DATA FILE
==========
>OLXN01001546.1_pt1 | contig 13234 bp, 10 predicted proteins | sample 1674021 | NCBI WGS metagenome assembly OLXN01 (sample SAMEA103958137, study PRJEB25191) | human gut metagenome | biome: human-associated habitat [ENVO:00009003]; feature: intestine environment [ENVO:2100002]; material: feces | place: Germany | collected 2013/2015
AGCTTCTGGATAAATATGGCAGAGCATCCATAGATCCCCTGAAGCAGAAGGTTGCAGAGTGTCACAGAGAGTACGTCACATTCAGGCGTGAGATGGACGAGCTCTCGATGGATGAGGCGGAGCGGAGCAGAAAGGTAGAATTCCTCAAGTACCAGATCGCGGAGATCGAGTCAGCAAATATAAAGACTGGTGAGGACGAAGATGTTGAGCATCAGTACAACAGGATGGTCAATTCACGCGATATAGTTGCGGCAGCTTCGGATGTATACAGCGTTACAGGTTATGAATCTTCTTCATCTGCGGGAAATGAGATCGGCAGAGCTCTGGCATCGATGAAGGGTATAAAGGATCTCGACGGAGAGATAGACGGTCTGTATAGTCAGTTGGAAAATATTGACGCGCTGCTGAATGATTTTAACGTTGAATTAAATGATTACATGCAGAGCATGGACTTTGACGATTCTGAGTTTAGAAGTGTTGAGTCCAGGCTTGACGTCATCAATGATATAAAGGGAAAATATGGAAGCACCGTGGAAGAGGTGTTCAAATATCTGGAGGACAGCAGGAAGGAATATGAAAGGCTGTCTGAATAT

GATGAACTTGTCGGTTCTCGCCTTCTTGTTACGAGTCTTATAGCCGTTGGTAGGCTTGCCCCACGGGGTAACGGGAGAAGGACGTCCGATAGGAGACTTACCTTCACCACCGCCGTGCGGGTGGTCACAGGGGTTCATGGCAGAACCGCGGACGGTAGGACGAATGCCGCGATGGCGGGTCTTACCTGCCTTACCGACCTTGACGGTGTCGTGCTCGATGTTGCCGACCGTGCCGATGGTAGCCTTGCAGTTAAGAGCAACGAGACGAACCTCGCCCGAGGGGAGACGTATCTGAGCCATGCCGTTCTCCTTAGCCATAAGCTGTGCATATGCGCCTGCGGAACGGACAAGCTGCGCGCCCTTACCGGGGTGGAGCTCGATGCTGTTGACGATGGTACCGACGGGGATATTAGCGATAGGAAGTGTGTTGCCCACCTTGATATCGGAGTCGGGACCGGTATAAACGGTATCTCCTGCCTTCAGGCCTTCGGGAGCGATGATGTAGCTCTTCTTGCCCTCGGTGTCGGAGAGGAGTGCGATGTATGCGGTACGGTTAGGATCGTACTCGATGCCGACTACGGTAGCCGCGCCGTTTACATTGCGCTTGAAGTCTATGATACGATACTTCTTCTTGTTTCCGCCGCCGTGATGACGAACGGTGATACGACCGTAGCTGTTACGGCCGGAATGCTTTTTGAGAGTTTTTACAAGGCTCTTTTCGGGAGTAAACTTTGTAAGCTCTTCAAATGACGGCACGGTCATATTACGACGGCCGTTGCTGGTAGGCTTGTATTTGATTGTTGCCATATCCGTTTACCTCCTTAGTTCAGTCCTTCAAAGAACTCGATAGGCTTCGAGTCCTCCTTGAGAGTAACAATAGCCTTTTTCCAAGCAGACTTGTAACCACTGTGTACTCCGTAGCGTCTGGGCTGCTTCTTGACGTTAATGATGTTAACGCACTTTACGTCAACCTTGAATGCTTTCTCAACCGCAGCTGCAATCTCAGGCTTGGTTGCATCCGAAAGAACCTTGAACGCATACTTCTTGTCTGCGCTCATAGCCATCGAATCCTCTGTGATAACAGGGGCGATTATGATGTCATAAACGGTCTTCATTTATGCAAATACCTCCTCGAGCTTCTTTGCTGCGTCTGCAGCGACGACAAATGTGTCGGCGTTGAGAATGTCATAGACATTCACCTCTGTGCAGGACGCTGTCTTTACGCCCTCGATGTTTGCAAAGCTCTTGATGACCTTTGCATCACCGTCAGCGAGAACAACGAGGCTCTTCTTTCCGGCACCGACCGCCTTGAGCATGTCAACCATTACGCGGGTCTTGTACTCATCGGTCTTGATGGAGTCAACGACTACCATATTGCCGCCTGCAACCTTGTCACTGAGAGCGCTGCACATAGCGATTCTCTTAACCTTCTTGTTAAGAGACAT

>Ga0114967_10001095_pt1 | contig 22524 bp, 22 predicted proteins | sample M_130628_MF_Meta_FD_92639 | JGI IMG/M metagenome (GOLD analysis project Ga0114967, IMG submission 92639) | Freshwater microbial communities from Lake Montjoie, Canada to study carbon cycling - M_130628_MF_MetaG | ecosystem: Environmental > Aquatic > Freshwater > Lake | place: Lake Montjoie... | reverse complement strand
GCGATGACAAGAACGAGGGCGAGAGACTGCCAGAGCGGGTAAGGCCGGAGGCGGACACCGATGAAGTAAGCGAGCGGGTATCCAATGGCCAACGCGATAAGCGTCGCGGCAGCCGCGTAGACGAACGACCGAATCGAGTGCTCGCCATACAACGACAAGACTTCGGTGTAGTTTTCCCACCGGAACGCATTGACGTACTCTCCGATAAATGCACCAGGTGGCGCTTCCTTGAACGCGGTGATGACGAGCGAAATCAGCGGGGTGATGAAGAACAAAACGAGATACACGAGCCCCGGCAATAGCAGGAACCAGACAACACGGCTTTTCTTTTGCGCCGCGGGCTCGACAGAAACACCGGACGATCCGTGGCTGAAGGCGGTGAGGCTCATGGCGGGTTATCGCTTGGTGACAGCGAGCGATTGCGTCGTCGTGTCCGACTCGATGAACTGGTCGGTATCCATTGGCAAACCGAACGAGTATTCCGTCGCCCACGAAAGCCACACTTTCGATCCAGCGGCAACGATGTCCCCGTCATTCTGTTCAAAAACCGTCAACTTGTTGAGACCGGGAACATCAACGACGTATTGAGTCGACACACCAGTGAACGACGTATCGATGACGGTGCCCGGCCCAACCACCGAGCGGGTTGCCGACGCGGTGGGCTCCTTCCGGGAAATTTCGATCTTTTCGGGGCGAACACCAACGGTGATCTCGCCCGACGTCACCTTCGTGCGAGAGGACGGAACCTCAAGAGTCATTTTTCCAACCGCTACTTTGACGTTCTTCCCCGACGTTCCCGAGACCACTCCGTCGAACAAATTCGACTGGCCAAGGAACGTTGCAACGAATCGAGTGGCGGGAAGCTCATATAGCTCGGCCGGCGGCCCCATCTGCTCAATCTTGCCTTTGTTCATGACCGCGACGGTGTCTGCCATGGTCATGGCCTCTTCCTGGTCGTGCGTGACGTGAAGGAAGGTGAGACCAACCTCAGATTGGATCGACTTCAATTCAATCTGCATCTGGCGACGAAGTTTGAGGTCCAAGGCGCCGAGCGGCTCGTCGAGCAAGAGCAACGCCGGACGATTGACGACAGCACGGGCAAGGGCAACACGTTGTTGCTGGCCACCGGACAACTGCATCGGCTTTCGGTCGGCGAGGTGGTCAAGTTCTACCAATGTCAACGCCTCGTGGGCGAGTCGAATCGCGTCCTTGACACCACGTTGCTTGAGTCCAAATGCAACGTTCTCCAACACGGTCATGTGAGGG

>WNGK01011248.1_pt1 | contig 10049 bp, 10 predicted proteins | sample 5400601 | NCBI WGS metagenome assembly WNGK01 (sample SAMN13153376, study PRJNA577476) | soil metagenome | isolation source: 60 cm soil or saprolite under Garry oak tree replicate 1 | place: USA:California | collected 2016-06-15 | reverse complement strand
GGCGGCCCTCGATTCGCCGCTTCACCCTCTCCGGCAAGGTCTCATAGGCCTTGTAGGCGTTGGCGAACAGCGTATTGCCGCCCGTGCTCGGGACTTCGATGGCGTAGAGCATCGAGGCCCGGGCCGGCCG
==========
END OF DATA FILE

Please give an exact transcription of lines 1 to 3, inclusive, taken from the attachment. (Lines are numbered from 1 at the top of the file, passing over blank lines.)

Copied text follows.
>OLXN01001546.1_pt1 | contig 13234 bp, 10 predicted proteins | sample 1674021 | NCBI WGS metagenome assembly OLXN01 (sample SAMEA103958137, study PRJEB25191) | human gut metagenome | biome: human-associated habitat [ENVO:00009003]; feature: intestine environment [ENVO:2100002]; material: feces | place: Germany | collected 2013/2015
AGCTTCTGGATAAATATGGCAGAGCATCCATAGATCCCCTGAAGCAGAAGGTTGCAGAGTGTCACAGAGAGTACGTCACATTCAGGCGTGAGATGGACGAGCTCTCGATGGATGAGGCGGAGCGGAGCAGAAAGGTAGAATTCCTCAAGTACCAGATCGCGGAGATCGAGTCAGCAAATATAAAGACTGGTGAGGACGAAGATGTTGAGCATCAGTACAACAGGATGGTCAATTCACGCGATATAGTTGCGGCAGCTTCGGATGTATACAGCGTTACAGGTTATGAATCTTCTTCATCTGCGGGAAATGAGATCGGCAGAGCTCTGGCATCGATGAAGGGTATAAAGGATCTCGACGGAGAGATAGACGGTCTGTATAGTCAGTTGGAAAATATTGACGCGCTGCTGAATGATTTTAACGTTGAATTAAATGATTACATGCAGAGCATGGACTTTGACGATTCTGAGTTTAGAAGTGTTGAGTCCAGGCTTGACGTCATCAATGATATAAAGGGAAAATATGGAAGCACCGTGGAAGAGGTGTTCAAATATCTGGAGGACAGCAGGAAGGAATATGAAAGGCTGTCTGAATAT

GATGAACTTGTCGGTTCTCGCCTTCTTGTTACGAGTCTTATAGCCGTTGGTAGGCTTGCCCCACGGGGTAACGGGAGAAGGACGTCCGATAGGAGACTTACCTTCACCACCGCCGTGCGGGTGGTCACAGGGGTTCATGGCAGAACCGCGGACGGTAGGACGAATGCCGCGATGGCGGGTCTTACCTGCCTTACCGACCTTGACGGTGTCGTGCTCGATGTTGCCGACCGTGCCGATGGTAGCCTTGCAGTTAAGAGCAACGAGACGAACCTCGCCCGAGGGGAGACGTATCTGAGCCATGCCGTTCTCCTTAGCCATAAGCTGTGCATATGCGCCTGCGGAACGGACAAGCTGCGCGCCCTTACCGGGGTGGAGCTCGATGCTGTTGACGATGGTACCGACGGGGATATTAGCGATAGGAAGTGTGTTGCCCACCTTGATATCGGAGTCGGGACCGGTATAAACGGTATCTCCTGCCTTCAGGCCTTCGGGAGCGATGATGTAGCTCTTCTTGCCCTCGGTGTCGGAGAGGAGTGCGATGTATGCGGTACGGTTAGGATCGTACTCGATGCCGACTACGGTAGCCGCGCCGTTTACATTGCGCTTGAAGTCTATGATACGATACTTCTTCTTGTTTCCGCCGCCGTGATGACGAACGGTGATACGACCGTAGCTGTTACGGCCGGAATGCTTTTTGAGAGTTTTTACAAGGCTCTTTTCGGGAGTAAACTTTGTAAGCTCTTCAAATGACGGCACGGTCATATTACGACGGCCGTTGCTGGTAGGCTTGTATTTGATTGTTGCCATATCCGTTTACCTCCTTAGTTCAGTCCTTCAAAGAACTCGATAGGCTTCGAGTCCTCCTTGAGAGTAACAATAGCCTTTTTCCAAGCAGACTTGTAACCACTGTGTACTCCGTAGCGTCTGGGCTGCTTCTTGACGTTAATGATGTTAACGCACTTTACGTCAACCTTGAATGCTTTCTCAACCGCAGCTGCAATCTCAGGCTTGGTTGCATCCGAAAGAACCTTGAACGCATACTTCTTGTCTGCGCTCATAGCCATCGAATCCTCTGTGATAACAGGGGCGATTATGATGTCATAAACGGTCTTCATTTATGCAAATACCTCCTCGAGCTTCTTTGCTGCGTCTGCAGCGACGACAAATGTGTCGGCGTTGAGAATGTCATAGACATTCACCTCTGTGCAGGACGCTGTCTTTACGCCCTCGATGTTTGCAAAGCTCTTGATGACCTTTGCATCACCGTCAGCGAGAACAACGAGGCTCTTCTTTCCGGCACCGACCGCCTTGAGCATGTCAACCATTACGCGGGTCTTGTACTCATCGGTCTTGATGGAGTCAACGACTACCATATTGCCGCCTGCAACCTTGTCACTGAGAGCGCTGCACATAGCGATTCTCTTAACCTTCTTGTTAAGAGACAT